Other evidence

Several members of staff on the adolescent ward told us that staffing levels had been very low until the last two weeks. One staff member described the adolescent ward as a ‘very stressful environment to work in’ and that because there were not always enough staff members on duty, the ward had felt very unsafe at times. She went on to describe a situation three weeks prior to our visit when there had been only two nurses on duty on the ward, which she felt had put the safety of young people and staff at risk. Recently there had been six or seven staff on duty during the day which she said was much better than before when it was often only three or four staff on the day shift. Several staff told us that the senior management did not always bring in extra staff when a young person required one-to-one supervision although this had improved lately. One explained that there should be five staff on duty at night, two of whom are qualified nurses and this has been the case for the last two weeks. Prior to this sometimes there was only on qualified nurse on duty on the adolescent ward at night.

Another staff member we spoke to stated that staffing ‘has been better for the last couple of weeks’ but that six weeks ago there were ’definitely not enough staff’. She said that actual patient numbers might satisfy hospital staff to patient ratios but if one or two young people are on one-to-one observation throughout the shift then this leaves few staff free to care for the other young people.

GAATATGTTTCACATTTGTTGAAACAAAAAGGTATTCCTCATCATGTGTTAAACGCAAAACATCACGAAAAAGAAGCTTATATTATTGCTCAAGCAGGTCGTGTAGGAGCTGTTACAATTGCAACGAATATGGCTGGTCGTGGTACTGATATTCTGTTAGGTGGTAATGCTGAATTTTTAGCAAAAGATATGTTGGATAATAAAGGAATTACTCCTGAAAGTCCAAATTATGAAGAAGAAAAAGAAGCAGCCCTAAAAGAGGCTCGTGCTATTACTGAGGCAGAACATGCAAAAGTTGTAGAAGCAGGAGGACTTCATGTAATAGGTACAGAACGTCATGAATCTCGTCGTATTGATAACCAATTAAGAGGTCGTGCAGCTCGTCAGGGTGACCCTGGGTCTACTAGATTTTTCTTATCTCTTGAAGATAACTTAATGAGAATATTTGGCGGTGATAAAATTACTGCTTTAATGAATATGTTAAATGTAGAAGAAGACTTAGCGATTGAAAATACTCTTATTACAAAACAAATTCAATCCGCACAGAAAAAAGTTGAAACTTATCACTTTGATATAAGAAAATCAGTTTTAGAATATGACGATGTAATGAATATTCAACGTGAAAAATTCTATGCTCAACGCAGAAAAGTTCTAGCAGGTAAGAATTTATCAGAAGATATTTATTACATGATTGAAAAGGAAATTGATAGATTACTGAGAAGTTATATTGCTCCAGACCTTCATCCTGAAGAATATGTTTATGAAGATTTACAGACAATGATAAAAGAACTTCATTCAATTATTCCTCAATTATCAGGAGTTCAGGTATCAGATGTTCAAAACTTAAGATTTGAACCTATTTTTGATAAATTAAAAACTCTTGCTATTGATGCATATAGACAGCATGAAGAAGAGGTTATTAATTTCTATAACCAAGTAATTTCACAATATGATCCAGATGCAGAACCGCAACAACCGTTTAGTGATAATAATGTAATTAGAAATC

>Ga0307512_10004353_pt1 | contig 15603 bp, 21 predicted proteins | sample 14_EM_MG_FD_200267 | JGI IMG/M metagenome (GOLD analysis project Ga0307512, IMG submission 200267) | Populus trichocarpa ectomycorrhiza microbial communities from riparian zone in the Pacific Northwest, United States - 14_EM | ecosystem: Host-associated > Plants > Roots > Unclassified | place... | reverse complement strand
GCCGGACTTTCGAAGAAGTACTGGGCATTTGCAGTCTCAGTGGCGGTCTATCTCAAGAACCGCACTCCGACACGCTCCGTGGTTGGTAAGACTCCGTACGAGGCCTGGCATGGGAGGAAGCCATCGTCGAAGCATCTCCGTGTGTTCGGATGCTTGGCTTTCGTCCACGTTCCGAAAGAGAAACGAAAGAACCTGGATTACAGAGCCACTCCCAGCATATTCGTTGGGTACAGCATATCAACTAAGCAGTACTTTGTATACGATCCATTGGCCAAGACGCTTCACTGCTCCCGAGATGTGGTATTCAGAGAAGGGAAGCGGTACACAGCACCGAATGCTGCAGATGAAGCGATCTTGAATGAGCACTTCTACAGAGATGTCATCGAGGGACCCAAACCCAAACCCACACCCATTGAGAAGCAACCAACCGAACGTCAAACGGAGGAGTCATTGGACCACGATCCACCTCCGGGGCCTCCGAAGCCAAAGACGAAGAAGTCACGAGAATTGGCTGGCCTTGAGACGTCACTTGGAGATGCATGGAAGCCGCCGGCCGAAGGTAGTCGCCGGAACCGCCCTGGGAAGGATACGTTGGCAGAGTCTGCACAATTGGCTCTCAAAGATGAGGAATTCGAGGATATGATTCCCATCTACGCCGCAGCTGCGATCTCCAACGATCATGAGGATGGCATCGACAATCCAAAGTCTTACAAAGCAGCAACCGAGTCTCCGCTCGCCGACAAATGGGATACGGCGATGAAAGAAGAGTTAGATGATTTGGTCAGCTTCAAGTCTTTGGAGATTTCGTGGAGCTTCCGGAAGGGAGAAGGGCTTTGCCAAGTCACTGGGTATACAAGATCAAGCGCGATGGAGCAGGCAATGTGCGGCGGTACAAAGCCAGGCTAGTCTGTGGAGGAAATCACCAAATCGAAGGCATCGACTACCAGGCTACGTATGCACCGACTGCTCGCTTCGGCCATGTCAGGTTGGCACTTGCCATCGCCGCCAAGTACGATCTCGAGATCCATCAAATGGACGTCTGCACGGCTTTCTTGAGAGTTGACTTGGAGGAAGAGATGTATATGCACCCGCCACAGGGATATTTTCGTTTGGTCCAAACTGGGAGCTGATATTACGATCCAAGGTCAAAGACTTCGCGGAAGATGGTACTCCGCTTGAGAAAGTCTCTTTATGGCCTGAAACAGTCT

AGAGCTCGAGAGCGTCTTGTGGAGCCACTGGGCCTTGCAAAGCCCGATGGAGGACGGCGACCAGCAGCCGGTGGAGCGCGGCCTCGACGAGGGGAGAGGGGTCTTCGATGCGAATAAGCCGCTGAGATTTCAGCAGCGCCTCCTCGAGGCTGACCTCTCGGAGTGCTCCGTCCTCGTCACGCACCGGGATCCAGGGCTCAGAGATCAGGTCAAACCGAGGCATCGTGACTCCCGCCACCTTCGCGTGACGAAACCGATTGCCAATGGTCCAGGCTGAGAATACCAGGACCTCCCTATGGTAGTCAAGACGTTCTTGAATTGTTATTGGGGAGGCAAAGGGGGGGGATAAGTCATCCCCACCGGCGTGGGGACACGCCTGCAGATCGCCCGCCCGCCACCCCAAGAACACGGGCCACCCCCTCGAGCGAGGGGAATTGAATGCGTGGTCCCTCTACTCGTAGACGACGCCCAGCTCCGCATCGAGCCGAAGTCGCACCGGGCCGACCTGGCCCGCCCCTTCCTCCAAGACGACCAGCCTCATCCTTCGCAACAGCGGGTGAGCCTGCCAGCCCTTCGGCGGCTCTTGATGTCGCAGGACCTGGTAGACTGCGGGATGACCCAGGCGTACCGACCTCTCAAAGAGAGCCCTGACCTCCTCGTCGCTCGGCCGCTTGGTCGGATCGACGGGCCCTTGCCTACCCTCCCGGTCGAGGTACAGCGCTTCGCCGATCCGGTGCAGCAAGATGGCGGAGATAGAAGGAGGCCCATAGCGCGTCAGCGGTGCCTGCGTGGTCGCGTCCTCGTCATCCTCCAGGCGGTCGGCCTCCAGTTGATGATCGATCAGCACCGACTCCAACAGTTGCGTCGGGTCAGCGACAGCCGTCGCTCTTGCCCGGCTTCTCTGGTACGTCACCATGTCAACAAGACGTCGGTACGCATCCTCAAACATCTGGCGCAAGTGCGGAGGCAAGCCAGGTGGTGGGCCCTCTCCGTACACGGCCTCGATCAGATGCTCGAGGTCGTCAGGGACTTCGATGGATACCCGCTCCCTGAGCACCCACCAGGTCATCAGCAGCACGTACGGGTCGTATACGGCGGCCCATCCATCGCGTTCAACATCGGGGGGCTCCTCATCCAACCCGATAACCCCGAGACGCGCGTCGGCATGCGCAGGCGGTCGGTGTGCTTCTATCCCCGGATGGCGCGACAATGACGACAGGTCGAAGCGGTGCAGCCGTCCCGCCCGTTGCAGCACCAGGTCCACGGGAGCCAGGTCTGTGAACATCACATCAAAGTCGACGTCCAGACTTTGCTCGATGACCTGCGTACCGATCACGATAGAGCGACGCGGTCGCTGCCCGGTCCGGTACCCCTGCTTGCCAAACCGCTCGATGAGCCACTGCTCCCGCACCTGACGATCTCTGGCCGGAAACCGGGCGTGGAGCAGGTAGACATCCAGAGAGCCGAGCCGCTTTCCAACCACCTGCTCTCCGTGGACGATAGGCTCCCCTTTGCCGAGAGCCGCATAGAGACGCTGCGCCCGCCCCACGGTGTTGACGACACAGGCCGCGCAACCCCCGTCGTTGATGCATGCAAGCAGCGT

Four staff interviewed on the adult ward stated that they thought the staffing levels were insufficient. As a result staff meetings were sometimes not held, patients had been put at risk and on occasions staff had not been able to prevent patients from absconding.

A senior manager at the hospital told us that they follow corporate staff to patient ratios and that on the adolescent unit the staff to patient ratio is 1:3 during the day and 1:4 at night and that if any young person requires one-to-one supervision then the numbers of staff needed are reviewed. On the adult ward the ratios are 1:5 during the day and 1:6 at night.